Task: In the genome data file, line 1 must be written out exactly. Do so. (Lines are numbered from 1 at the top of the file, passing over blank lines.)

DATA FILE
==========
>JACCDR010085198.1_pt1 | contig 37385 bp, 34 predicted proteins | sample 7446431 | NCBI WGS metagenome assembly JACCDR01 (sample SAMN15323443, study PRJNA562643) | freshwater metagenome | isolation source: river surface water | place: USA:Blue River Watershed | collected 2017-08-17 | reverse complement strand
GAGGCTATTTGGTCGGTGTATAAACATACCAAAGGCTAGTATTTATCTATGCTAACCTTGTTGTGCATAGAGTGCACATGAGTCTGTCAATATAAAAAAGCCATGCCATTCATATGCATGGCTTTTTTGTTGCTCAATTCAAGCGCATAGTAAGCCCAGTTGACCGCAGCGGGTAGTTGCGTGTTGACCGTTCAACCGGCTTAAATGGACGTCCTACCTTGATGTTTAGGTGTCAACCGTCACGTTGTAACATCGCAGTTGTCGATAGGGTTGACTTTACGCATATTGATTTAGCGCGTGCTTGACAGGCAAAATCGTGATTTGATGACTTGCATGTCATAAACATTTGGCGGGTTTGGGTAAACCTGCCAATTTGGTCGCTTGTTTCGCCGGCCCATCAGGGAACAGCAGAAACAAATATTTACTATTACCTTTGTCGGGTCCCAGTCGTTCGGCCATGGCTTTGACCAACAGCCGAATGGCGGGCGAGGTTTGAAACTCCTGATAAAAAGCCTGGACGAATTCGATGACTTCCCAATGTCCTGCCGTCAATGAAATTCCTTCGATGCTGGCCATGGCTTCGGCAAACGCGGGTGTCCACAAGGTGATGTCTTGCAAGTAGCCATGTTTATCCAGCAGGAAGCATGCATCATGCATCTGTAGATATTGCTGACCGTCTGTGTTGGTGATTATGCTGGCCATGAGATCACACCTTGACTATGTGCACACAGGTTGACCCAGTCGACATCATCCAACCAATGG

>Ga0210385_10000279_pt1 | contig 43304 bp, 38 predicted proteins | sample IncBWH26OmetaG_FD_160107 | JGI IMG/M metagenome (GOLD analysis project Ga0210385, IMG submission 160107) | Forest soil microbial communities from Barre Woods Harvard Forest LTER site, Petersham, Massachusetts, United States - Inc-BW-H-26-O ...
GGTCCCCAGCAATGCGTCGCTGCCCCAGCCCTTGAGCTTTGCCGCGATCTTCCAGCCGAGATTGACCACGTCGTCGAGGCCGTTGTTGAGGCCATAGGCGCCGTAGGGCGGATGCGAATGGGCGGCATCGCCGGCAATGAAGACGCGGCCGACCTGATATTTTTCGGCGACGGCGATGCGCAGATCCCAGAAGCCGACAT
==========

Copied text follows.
>JACCDR010085198.1_pt1 | contig 37385 bp, 34 predicted proteins | sample 7446431 | NCBI WGS metagenome assembly JACCDR01 (sample SAMN15323443, study PRJNA562643) | freshwater metagenome | isolation source: river surface water | place: USA:Blue River Watershed | collected 2017-08-17 | reverse complement strand